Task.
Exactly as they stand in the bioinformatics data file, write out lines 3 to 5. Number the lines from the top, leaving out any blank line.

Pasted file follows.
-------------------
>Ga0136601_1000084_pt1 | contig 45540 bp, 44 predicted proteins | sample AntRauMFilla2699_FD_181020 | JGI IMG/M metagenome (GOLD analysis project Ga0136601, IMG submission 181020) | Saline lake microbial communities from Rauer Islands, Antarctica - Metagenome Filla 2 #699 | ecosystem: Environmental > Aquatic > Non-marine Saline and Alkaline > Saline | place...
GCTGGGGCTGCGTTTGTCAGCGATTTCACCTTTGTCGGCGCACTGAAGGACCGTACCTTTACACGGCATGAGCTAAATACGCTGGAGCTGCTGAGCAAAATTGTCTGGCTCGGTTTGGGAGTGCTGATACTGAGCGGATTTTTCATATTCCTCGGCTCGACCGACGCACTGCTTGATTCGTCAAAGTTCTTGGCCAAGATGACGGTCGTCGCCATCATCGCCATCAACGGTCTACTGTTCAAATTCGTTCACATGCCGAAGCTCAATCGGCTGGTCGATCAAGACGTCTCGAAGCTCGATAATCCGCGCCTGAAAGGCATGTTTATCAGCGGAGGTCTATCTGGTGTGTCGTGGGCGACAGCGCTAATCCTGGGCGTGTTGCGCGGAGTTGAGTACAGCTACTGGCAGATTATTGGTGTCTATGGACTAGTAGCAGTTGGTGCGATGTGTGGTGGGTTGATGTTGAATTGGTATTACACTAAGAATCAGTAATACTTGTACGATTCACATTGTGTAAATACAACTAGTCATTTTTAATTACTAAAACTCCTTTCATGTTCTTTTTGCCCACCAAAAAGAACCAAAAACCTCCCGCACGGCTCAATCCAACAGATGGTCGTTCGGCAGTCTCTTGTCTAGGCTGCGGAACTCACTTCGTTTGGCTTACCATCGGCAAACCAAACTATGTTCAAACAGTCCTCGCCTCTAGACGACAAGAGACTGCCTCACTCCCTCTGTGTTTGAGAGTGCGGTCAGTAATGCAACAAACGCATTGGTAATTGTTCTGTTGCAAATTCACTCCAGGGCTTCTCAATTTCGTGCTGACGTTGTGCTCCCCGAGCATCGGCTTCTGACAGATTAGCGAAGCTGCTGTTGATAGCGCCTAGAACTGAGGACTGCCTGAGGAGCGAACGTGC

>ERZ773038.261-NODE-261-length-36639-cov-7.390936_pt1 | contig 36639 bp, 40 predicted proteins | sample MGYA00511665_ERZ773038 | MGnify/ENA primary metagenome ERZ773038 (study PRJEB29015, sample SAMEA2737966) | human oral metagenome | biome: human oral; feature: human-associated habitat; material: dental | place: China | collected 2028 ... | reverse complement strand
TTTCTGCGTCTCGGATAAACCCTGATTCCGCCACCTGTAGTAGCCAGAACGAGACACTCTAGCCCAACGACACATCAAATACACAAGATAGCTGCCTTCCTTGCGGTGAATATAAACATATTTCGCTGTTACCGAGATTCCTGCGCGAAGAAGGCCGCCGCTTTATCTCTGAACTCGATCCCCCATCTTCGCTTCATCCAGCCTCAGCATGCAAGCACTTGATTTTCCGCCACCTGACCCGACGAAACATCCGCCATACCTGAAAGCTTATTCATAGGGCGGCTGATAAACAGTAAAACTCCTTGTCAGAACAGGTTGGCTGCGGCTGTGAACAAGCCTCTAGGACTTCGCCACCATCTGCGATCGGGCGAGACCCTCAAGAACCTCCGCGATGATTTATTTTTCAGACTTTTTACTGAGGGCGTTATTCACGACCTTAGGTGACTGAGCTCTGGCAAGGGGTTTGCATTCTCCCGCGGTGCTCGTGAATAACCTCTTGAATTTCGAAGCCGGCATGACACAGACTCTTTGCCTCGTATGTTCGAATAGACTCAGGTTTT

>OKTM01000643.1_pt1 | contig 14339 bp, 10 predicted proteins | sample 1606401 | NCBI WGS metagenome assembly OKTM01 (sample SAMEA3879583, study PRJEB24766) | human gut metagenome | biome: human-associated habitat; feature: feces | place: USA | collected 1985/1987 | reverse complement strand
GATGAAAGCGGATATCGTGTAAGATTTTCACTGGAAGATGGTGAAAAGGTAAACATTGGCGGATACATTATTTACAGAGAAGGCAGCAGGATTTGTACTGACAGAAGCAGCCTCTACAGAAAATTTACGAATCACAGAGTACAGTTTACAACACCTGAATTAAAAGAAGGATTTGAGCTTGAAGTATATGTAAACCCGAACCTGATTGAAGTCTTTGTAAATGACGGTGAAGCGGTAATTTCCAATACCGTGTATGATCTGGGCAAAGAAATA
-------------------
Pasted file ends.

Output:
>ERZ773038.261-NODE-261-length-36639-cov-7.390936_pt1 | contig 36639 bp, 40 predicted proteins | sample MGYA00511665_ERZ773038 | MGnify/ENA primary metagenome ERZ773038 (study PRJEB29015, sample SAMEA2737966) | human oral metagenome | biome: human oral; feature: human-associated habitat; material: dental | place: China | collected 2028 ... | reverse complement strand
TTTCTGCGTCTCGGATAAACCCTGATTCCGCCACCTGTAGTAGCCAGAACGAGACACTCTAGCCCAACGACACATCAAATACACAAGATAGCTGCCTTCCTTGCGGTGAATATAAACATATTTCGCTGTTACCGAGATTCCTGCGCGAAGAAGGCCGCCGCTTTATCTCTGAACTCGATCCCCCATCTTCGCTTCATCCAGCCTCAGCATGCAAGCACTTGATTTTCCGCCACCTGACCCGACGAAACATCCGCCATACCTGAAAGCTTATTCATAGGGCGGCTGATAAACAGTAAAACTCCTTGTCAGAACAGGTTGGCTGCGGCTGTGAACAAGCCTCTAGGACTTCGCCACCATCTGCGATCGGGCGAGACCCTCAAGAACCTCCGCGATGATTTATTTTTCAGACTTTTTACTGAGGGCGTTATTCACGACCTTAGGTGACTGAGCTCTGGCAAGGGGTTTGCATTCTCCCGCGGTGCTCGTGAATAACCTCTTGAATTTCGAAGCCGGCATGACACAGACTCTTTGCCTCGTATGTTCGAATAGACTCAGGTTTT

>OKTM01000643.1_pt1 | contig 14339 bp, 10 predicted proteins | sample 1606401 | NCBI WGS metagenome assembly OKTM01 (sample SAMEA3879583, study PRJEB24766) | human gut metagenome | biome: human-associated habitat; feature: feces | place: USA | collected 1985/1987 | reverse complement strand